And the medical innovations didn’t stop there in June. How about Robot snakes slithering into the delicate field of heart surgery? Or a robotic doctor that can be controlled hundreds of kilometres away by a human counterpart? Getting a check-up from a robot may sound like something from a sci-fi film, but scientists are closing in on this real-life scenario and have already tested a prototype.
An aging population means the age-dependency ratio—the proportion of the elderly compared with the number of workers—will almost double from 28.8 % in 2015 to 51 % in 2080, straining healthcare systems and national budgets. The creators of one humanoid robot (below) under development for the elderly say it can understand people’s actions and learn new behaviors in response, even though it is devoid of arms. Robots can be programmed to understand an elderly person’s preferences and habits to detect changes in behavior: for example if a yoga devotee misses a class, it will ask why, while if an elderly person falls it will automatically alert caregivers or emergency services.
June was a huge month of wheeling and dealing in the self-driving cars industry. NuTonomy, a small Boston startup that makes software for self-driving cars, has launched a research-and-development partnership with San Francisco’s Lyft Inc., the second-largest ride-hailing company in the United States. It’s the latest alliance between Lyft and a maker of autonomous vehicle technology, and could boost nuTonomy’s efforts to become a major force in self-driving vehicles. Lyft chief executive Logan Green said the partnership “could lead to thousands of Lyft cars on the nuTonomy platform.”
Meanwhile, competitors Uber, the global ride-sharing transportation company, named two replacements to recover from the recent firing of Anthony Levandowski who headed their Advanced Technologies Group, their OTTO trucking unit, and their self-driving team. Levandowski was fired May 30th. Eric Meyhofer and Anthony Levandowski will pick up the slack.
In other high-level firing news, Tesla Inc. has parted ways with another senior leader on its self-driving technology team, adding more turmoil to a program that is under pressure to meet the grand ambitions of Chief Executive Elon Musk. The Silicon Valley electric-car maker said Chris Lattner—head of development of Tesla’s Autopilot program—left his post as after he and Musk failed to see eye to eye on some important issues during Lattner’s six months in post.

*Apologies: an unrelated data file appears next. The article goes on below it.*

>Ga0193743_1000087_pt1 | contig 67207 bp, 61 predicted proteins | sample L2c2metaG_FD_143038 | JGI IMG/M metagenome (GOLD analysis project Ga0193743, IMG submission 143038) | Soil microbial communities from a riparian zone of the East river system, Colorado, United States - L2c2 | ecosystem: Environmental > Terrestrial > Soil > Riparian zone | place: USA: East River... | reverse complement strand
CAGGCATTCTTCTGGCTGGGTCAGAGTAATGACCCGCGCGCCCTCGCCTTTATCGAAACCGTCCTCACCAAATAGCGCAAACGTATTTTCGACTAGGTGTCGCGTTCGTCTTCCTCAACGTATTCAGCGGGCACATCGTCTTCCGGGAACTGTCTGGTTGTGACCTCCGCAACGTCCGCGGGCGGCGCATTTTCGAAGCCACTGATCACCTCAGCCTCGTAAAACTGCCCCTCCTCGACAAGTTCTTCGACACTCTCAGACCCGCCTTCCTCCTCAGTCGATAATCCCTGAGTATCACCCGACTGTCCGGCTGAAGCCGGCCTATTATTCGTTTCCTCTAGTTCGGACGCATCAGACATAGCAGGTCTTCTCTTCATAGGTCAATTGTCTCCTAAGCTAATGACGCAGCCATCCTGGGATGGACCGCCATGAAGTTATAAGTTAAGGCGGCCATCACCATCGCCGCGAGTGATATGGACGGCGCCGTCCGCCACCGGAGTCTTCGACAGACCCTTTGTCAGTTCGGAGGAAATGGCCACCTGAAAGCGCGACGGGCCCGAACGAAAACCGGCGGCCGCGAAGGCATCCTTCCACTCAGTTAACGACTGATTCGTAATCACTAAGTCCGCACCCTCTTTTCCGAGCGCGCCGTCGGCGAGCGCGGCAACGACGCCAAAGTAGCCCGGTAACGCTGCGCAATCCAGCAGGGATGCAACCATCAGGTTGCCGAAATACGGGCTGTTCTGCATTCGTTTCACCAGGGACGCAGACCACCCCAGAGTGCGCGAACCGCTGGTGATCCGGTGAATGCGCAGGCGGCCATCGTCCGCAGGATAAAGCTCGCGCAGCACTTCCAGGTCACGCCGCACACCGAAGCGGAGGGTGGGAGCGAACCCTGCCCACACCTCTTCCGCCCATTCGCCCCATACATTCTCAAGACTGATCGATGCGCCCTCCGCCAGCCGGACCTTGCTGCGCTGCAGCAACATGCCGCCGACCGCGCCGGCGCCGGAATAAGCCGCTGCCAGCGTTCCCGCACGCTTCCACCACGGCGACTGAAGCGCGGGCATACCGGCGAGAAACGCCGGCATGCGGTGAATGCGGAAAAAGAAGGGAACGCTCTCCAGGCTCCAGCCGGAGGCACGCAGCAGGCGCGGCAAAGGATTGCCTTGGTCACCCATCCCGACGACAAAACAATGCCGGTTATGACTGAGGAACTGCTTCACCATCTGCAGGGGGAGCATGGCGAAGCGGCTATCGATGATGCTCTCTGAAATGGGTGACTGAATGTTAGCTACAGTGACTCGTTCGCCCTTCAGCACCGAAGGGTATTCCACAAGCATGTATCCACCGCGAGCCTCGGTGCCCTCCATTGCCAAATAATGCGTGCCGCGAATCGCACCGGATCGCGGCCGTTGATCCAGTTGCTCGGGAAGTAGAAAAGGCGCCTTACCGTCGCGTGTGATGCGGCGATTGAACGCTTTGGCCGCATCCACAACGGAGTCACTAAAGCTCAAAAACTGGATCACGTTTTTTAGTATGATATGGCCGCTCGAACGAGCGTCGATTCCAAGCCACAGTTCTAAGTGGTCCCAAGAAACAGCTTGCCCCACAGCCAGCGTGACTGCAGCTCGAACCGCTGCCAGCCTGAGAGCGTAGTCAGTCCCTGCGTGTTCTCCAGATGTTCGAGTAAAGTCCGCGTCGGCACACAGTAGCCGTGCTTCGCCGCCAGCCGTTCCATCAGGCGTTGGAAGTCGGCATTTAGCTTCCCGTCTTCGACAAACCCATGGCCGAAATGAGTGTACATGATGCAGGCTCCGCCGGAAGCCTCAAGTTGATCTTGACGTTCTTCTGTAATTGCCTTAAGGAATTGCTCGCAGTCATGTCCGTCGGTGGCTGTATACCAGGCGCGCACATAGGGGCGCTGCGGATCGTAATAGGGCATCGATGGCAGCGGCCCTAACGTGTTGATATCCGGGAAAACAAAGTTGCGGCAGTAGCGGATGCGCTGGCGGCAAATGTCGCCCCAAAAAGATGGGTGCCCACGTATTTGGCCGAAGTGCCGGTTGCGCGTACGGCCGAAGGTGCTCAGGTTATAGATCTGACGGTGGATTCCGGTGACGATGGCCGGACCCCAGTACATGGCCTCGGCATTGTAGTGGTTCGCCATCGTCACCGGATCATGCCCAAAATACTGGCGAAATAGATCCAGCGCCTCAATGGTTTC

Meanwhile, Waymo is done driving around the cute, steering-wheel-free autonomous cars that were introduced by Google back in 2014. In a blog post, Waymo leaders write that time has come to “retire our fleet of Fireflies” —their name for the tiny cars—and focus instead of integrating self-driving technology into other vehicles, like the Chrysler Pacifica minivans Waymo put on the road earlier this year.
In the UK, Venturer driverless car project published results of their first trials. Venturer is the first Connected and Autonomous Vehicle project to start in the UK. The results of Venturer’s preliminary trials show that the handover process is a safety critical issue in the development of Autonomous Vehicles. The first Venturer trials set out to investigate ‘takeover’ (time taken to reengage with vehicle controls) and ‘handover’ (time taken to regain a baseline/normal level of driving behavior and performance) when switching frequently between automated and manual driving modes within urban and extra-urban settings. This trial is believed to be the first to directly compare handover to human driver-control from autonomous mode in both simulator and autonomous road vehicle platforms.
Honda was the latest automaker to commit to an ambitious self-driving car goal in June. It wants cars with SAE Level 4 autonomy on the road by 2025, CEO Takahiro Hachigo announced at a media event in Japan. This news will likely stoke a fire underneath other Japanese self-driving car developers, so stay tuned for lots of new developments.
Auto supplier Robert Bosch GmbH will build a 1 billion-euro ($1.1 billion) semiconductor plant, the biggest single investment in its history, as the maker of brakes and engines prepares for a surge in demand for components used in self-driving vehicles.
Robohub showcased some great tutorials last month. Here’s one: The Robot Academy is a new learning resource from Professor Peter Corke and the Queensland University of Technology, the team behind the award-winning Introduction to Robotics and Robotic Vision courses. There are over 200 lessons available, all for free. The courses were designed for university undergraduate students but many lessons are suitable for anybody! So get stuck in.